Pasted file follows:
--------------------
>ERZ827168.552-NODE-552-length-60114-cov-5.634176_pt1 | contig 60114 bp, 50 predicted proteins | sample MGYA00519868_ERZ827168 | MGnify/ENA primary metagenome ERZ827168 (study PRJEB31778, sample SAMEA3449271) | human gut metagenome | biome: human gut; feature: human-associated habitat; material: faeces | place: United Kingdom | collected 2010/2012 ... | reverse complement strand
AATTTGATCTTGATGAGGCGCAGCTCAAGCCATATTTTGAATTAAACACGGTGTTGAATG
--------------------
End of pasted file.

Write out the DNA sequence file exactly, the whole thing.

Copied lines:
>ERZ827168.552-NODE-552-length-60114-cov-5.634176_pt1 | contig 60114 bp, 50 predicted proteins | sample MGYA00519868_ERZ827168 | MGnify/ENA primary metagenome ERZ827168 (study PRJEB31778, sample SAMEA3449271) | human gut metagenome | biome: human gut; feature: human-associated habitat; material: faeces | place: United Kingdom | collected 2010/2012 ... | reverse complement strand
AATTTGATCTTGATGAGGCGCAGCTCAAGCCATATTTTGAATTAAACACGGTGTTGAATG